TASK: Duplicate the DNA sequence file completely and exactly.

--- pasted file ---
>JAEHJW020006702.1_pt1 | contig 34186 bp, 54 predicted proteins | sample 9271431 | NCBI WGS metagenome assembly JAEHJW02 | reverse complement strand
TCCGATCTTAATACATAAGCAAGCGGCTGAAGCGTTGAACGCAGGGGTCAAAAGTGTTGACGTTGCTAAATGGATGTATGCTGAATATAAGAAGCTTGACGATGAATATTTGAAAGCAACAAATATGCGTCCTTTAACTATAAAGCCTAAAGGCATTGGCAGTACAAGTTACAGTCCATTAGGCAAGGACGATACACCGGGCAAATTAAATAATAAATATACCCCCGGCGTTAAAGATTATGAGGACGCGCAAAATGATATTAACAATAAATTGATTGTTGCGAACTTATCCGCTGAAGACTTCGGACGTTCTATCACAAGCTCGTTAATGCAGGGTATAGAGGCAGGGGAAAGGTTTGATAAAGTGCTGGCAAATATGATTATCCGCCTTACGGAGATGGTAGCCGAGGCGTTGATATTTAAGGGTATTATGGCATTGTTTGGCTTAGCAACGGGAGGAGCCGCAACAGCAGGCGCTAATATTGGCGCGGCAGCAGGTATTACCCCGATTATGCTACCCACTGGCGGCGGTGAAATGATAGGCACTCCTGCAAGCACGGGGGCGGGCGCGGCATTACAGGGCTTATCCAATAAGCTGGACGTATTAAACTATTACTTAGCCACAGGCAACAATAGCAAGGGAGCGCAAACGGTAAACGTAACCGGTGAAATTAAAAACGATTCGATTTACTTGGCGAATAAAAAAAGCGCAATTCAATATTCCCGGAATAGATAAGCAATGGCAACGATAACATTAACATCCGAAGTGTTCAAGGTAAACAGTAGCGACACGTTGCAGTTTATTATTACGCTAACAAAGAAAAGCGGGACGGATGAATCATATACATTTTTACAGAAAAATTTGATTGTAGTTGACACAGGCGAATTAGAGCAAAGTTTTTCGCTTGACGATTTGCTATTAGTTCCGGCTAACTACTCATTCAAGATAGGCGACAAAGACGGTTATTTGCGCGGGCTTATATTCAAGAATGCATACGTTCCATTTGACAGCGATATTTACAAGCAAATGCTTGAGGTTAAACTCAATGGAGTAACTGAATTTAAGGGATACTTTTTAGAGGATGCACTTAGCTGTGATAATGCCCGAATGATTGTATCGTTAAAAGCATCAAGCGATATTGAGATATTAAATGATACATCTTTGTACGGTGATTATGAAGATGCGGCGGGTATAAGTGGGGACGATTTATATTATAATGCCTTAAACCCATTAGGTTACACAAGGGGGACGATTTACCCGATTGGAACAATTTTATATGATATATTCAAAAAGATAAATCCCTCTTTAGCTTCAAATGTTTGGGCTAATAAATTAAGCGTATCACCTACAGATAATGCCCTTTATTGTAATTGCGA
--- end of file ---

>JAEHJW020006702.1_pt1 | contig 34186 bp, 54 predicted proteins | sample 9271431 | NCBI WGS metagenome assembly JAEHJW02 | reverse complement strand
TCCGATCTTAATACATAAGCAAGCGGCTGAAGCGTTGAACGCAGGGGTCAAAAGTGTTGACGTTGCTAAATGGATGTATGCTGAATATAAGAAGCTTGACGATGAATATTTGAAAGCAACAAATATGCGTCCTTTAACTATAAAGCCTAAAGGCATTGGCAGTACAAGTTACAGTCCATTAGGCAAGGACGATACACCGGGCAAATTAAATAATAAATATACCCCCGGCGTTAAAGATTATGAGGACGCGCAAAATGATATTAACAATAAATTGATTGTTGCGAACTTATCCGCTGAAGACTTCGGACGTTCTATCACAAGCTCGTTAATGCAGGGTATAGAGGCAGGGGAAAGGTTTGATAAAGTGCTGGCAAATATGATTATCCGCCTTACGGAGATGGTAGCCGAGGCGTTGATATTTAAGGGTATTATGGCATTGTTTGGCTTAGCAACGGGAGGAGCCGCAACAGCAGGCGCTAATATTGGCGCGGCAGCAGGTATTACCCCGATTATGCTACCCACTGGCGGCGGTGAAATGATAGGCACTCCTGCAAGCACGGGGGCGGGCGCGGCATTACAGGGCTTATCCAATAAGCTGGACGTATTAAACTATTACTTAGCCACAGGCAACAATAGCAAGGGAGCGCAAACGGTAAACGTAACCGGTGAAATTAAAAACGATTCGATTTACTTGGCGAATAAAAAAAGCGCAATTCAATATTCCCGGAATAGATAAGCAATGGCAACGATAACATTAACATCCGAAGTGTTCAAGGTAAACAGTAGCGACACGTTGCAGTTTATTATTACGCTAACAAAGAAAAGCGGGACGGATGAATCATATACATTTTTACAGAAAAATTTGATTGTAGTTGACACAGGCGAATTAGAGCAAAGTTTTTCGCTTGACGATTTGCTATTAGTTCCGGCTAACTACTCATTCAAGATAGGCGACAAAGACGGTTATTTGCGCGGGCTTATATTCAAGAATGCATACGTTCCATTTGACAGCGATATTTACAAGCAAATGCTTGAGGTTAAACTCAATGGAGTAACTGAATTTAAGGGATACTTTTTAGAGGATGCACTTAGCTGTGATAATGCCCGAATGATTGTATCGTTAAAAGCATCAAGCGATATTGAGATATTAAATGATACATCTTTGTACGGTGATTATGAAGATGCGGCGGGTATAAGTGGGGACGATTTATATTATAATGCCTTAAACCCATTAGGTTACACAAGGGGGACGATTTACCCGATTGGAACAATTTTATATGATATATTCAAAAAGATAAATCCCTCTTTAGCTTCAAATGTTTGGGCTAATAAATTAAGCGTATCACCTACAGATAATGCCCTTTATTGTAATTGCGA